These were the words of Victor Newton as he wrote for the Aberdeen Press and Journal in 1943, describing ‘how pigeons play their part in war.’ And so, in this special blog, we will discover how pigeons were used in both the First World War and Second World War, unearthing stories of their great bravery through the pages of our newspapers.
As Leslie Saxthorpe wrote prior to the outbreak of the Second World War in the Nottingham Journal, ‘it is impossible to quote all the self-sacrificing deeds that stand to the ever-lasting honour of the birds,’ but this blog will go some way to celebrating the homing and carrier pigeons who helped to save lives, whilst putting themselves in extreme danger.
An Old Fashioned Post in Modern War
The outbreak of the First World War saw the tragic collision of antiquated military tactics with the latest advances in technology. As such, it also saw the introduction of modern methods of communication; however, these did not prove to be reliable, as one American correspondent noted in 1916, whilst stationed behind the German lines:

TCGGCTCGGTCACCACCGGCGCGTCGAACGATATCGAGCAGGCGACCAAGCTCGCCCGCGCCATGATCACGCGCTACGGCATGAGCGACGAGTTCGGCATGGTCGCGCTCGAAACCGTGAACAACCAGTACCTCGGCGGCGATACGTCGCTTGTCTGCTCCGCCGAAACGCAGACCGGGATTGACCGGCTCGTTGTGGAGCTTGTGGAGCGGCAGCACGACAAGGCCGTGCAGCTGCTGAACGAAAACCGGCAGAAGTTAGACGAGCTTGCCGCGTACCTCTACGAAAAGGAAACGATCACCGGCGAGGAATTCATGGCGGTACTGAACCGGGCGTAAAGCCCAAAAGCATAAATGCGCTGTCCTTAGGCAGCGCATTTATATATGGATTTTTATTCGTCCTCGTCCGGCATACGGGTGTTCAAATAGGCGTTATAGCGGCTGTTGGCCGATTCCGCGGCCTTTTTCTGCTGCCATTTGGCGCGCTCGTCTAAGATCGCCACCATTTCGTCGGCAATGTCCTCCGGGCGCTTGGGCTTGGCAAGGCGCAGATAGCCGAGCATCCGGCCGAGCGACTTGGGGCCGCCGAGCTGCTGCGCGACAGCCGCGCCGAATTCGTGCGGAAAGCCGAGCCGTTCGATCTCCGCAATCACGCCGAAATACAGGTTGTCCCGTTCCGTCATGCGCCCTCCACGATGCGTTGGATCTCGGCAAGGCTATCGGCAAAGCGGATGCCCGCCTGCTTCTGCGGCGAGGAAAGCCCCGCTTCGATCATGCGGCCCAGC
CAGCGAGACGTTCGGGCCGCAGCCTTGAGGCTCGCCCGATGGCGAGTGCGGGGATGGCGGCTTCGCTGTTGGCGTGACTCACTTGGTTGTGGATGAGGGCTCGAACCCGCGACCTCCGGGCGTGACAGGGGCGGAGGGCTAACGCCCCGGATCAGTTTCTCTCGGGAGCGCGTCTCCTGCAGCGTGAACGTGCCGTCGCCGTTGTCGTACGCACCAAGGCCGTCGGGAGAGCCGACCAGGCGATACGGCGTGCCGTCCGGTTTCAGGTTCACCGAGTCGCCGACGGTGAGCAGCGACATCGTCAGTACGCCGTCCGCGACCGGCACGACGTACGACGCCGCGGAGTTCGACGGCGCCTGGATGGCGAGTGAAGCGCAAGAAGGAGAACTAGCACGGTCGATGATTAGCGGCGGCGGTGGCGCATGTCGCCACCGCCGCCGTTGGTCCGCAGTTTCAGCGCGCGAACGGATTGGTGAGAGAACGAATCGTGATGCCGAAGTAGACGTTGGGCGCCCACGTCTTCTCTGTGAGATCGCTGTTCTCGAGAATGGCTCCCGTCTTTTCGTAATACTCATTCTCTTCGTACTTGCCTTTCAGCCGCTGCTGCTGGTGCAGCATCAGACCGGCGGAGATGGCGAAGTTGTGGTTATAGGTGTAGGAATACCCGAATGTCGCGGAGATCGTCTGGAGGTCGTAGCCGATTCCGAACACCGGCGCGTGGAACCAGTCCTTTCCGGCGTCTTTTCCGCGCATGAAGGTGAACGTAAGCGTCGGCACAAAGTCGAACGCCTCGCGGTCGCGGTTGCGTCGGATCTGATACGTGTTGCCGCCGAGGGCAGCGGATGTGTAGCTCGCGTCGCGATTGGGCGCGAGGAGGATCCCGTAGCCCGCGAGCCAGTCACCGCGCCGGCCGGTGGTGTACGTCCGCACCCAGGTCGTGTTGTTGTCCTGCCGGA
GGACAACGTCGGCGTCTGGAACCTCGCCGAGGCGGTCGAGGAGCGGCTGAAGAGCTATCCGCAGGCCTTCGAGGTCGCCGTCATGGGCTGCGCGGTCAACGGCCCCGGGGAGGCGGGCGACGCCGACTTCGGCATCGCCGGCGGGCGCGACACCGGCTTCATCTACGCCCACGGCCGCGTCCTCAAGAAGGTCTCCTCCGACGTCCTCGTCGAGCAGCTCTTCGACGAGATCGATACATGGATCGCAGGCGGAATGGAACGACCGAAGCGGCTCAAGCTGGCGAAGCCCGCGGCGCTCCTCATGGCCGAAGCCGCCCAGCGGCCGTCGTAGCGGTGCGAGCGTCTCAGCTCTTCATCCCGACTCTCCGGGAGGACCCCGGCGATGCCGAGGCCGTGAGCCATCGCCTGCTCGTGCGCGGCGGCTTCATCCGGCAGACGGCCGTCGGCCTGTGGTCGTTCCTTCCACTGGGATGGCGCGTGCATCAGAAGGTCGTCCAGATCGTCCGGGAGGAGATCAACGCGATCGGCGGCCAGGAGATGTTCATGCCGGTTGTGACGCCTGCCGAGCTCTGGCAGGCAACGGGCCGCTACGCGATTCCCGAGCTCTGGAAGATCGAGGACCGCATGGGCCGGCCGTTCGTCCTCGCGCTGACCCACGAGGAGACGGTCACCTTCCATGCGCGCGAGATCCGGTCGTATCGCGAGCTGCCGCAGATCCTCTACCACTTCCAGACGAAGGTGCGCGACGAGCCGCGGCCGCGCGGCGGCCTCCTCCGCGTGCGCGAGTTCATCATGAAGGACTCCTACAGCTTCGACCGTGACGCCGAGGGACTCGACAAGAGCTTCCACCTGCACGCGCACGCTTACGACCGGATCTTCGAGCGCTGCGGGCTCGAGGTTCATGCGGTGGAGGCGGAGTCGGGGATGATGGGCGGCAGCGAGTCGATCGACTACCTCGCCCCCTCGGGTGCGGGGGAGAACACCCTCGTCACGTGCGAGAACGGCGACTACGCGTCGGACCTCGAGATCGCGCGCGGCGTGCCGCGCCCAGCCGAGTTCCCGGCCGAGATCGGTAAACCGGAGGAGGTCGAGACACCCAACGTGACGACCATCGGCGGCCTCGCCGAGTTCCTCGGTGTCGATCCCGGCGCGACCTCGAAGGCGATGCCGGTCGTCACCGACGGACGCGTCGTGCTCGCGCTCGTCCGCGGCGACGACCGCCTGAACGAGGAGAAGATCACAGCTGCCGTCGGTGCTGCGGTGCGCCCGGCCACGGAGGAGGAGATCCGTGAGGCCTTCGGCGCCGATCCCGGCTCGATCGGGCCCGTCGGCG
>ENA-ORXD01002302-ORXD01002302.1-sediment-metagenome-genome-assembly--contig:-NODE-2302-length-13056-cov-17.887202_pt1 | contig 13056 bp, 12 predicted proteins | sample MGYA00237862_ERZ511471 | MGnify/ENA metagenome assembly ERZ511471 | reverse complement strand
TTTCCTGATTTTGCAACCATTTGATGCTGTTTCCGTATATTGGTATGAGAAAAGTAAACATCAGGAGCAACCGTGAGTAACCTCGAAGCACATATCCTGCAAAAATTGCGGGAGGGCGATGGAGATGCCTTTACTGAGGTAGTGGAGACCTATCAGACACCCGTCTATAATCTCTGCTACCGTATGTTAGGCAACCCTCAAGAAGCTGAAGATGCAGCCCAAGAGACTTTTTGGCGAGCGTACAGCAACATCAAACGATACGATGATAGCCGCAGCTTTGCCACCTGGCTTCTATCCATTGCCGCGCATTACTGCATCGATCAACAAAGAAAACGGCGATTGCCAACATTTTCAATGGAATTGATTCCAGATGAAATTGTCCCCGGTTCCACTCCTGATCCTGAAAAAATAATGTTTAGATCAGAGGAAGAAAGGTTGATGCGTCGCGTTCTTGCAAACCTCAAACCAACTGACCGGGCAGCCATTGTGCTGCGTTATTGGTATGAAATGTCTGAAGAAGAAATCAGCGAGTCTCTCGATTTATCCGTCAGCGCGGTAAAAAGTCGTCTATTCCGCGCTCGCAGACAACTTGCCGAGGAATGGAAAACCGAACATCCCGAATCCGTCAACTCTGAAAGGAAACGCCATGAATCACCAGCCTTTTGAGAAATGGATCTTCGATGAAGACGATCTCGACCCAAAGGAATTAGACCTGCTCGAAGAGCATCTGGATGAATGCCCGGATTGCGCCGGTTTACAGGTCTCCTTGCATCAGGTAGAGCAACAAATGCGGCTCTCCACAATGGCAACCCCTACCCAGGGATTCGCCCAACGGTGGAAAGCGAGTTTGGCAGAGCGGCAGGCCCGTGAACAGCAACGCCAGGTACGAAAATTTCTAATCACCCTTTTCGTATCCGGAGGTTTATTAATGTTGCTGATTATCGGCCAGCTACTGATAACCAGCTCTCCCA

It is impossible to depend on telephonic communications…so often are the wires cut and so dangerous is it to repair them. This has led to the revival of carrier-pigeon communication, not for long distances, but as the only dependable medium of communication from the front to the rear.
Indeed, the British, French and German armies were all using carrier pigeons as a method of communication, as did the American army when they joined the conflict. Pigeons were employed to carry messages between the lines, and in 1915 the Illustrated London News pictures ‘The Pigeon-Express.’ Housed in a converted motor-bus, these pigeons were the ‘winged messengers’ of the French army.
Pigeons were also used by airmen, the Illustrated London News explaining how ‘every seaplane carries two birds, to send duplicate emergency messages…they replace wireless in small vessels, and some sea planes.’
And so it is no surprise that in 1918 the Boston Guardian carried this stern message: